A board of three civilians recommended last month that the records remain unaltered, Navy spokesman Capt. Mark Van Dyke said Friday. Carolyn Becraft, who has the final say as assistant secretary of the Navy for manpower and reserve affairs, upheld the ruling.
Boorda, who joined the Navy at 16 and became the only enlisted man to rise to chief of naval operations, took his life in 1996 after 40 years of service. He was about to be asked by Newsweek reporters about why he wore Combat Vs - tiny bronze letters standing for "valor."
The decorations were attached to a Navy Achievement Medal awarded in 1968 and a Navy Commendation Medal awarded in 1973.
In a suicide note "to my sailors," Boorda said he felt disgraced.
Last year, then-Navy Secretary John Dalton placed a memo in Boorda's file backed by another memo from Adm. Elmo R. Zumwalt Jr., the Vietnam War-era chief of naval operations that declared him eligible to have worn the decorations.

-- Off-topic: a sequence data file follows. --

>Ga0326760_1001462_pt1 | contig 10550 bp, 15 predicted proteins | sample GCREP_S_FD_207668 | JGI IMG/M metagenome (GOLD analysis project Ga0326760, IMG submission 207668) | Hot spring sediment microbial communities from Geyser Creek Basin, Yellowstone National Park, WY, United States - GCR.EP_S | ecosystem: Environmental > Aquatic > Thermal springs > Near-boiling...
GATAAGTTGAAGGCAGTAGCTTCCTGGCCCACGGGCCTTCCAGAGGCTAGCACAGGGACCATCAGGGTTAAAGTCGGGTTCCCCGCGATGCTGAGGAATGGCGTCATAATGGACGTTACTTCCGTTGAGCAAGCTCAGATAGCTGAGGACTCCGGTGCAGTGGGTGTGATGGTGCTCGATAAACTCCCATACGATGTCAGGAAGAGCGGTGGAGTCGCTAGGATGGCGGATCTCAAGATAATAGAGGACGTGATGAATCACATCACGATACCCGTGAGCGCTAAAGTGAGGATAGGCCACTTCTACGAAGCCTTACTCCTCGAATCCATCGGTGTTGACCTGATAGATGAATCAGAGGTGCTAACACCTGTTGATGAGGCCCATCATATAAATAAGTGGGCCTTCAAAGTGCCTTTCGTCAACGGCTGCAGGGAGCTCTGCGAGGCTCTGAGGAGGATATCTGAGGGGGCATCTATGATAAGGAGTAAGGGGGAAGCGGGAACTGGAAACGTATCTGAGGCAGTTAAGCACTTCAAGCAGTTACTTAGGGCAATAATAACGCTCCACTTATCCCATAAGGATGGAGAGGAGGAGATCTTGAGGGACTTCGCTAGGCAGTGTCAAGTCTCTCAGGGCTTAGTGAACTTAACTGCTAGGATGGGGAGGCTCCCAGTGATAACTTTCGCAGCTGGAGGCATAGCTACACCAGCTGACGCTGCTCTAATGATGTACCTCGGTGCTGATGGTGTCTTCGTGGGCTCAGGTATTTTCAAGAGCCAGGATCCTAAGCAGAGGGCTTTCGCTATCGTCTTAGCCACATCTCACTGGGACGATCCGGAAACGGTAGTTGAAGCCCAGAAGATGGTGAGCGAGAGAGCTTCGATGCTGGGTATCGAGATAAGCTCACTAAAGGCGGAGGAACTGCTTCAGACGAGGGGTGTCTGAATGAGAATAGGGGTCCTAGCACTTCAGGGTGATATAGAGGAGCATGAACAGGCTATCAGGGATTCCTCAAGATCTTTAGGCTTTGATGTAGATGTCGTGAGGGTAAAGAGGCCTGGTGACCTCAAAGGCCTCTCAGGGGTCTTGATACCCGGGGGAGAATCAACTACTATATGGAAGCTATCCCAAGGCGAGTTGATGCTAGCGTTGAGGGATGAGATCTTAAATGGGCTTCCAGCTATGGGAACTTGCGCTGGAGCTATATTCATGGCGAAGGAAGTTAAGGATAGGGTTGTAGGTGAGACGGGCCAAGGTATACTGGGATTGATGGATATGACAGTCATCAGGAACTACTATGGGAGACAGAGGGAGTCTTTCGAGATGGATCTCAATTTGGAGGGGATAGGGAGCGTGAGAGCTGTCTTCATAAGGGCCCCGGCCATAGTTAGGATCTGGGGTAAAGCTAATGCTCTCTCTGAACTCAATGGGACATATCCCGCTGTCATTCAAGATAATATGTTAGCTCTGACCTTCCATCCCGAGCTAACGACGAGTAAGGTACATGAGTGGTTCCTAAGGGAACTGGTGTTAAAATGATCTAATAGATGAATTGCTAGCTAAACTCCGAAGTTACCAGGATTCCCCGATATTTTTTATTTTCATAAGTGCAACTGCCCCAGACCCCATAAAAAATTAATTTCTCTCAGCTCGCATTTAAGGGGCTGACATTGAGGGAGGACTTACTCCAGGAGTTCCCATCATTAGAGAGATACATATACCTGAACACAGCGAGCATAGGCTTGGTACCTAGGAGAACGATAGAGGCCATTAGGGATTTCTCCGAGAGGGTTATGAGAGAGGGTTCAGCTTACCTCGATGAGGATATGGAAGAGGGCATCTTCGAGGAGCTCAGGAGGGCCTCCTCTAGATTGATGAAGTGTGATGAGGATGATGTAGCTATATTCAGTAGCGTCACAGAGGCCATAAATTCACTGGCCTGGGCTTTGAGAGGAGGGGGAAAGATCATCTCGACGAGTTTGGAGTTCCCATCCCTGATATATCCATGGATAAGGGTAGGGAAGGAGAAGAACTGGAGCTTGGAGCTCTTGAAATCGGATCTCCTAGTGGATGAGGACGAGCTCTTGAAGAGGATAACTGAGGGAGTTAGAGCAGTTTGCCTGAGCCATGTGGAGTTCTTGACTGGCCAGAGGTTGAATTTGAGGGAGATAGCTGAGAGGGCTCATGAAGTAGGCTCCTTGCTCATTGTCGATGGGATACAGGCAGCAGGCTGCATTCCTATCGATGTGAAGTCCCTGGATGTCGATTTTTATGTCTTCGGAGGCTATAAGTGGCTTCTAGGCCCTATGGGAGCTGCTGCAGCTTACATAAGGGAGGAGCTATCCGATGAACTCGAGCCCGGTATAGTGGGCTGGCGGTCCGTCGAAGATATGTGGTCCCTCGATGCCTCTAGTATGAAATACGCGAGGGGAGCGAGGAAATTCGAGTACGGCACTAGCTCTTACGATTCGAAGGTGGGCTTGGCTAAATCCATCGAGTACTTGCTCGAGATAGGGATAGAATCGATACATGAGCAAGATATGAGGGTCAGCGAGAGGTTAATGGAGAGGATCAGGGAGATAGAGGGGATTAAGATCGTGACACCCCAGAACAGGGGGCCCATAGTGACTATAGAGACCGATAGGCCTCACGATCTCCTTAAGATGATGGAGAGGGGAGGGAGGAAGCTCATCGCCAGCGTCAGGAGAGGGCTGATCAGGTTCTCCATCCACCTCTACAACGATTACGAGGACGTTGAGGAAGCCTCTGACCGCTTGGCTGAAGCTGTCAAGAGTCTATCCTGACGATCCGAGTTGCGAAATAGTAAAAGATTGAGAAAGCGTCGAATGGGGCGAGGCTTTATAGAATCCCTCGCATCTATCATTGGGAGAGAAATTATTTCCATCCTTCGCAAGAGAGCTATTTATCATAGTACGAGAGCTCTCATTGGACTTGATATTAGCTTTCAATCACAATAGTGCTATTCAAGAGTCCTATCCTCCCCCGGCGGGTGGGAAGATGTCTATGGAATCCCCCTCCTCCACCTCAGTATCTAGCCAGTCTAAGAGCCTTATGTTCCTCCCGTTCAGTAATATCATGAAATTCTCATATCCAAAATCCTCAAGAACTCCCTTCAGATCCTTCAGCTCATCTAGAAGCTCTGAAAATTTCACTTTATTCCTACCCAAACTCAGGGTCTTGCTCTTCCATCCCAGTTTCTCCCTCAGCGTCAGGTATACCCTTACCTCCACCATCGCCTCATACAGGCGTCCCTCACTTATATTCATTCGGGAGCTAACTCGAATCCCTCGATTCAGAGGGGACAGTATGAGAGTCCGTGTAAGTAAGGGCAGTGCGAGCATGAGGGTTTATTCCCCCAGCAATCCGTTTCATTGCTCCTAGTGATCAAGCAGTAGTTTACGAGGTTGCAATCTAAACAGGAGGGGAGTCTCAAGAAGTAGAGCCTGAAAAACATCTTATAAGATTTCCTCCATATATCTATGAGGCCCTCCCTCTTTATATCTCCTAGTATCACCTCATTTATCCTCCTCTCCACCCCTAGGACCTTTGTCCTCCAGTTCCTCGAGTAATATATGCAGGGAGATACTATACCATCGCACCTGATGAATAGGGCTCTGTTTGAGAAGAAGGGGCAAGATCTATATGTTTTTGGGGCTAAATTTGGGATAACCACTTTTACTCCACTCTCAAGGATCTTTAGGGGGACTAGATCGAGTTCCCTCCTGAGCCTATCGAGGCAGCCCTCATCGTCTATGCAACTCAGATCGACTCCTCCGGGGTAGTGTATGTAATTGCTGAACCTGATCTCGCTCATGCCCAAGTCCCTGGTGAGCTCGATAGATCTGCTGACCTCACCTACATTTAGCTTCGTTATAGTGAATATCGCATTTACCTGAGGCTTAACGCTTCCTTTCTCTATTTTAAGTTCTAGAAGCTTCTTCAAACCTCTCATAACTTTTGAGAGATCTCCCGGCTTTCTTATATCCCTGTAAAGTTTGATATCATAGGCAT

|The "V" devices were the source of controversy.|
The Boorda family petitioned the Board for Corrections of the Naval Records last September to change the record and show he was entitled to wear the decorations.
"The final decision was there was no error or injustice in Adm. Boorda's record and the panel was unanimous in their recommendation," Van Dyke said.
He provided the information to The Associated Press after an inquiry prompted by the state of Illinois' decision to award a $20,000 grant for a memorial in Boorda's hometown, Momence, about 50 miles south of Chicago.
Boorda removed the decorations from his ribbons in 1995, on the advice of the Navy's Office of Awards and Special Projects.
Dalton's memo says the citations justifying the awards "plainly state they were awarded for service including combat operations." Zumwalt's memo said it was "appropriate, justified and proper" for Boorda to have the decorations.
Wearing an unauthorized decoration is a severe breach of military protocol.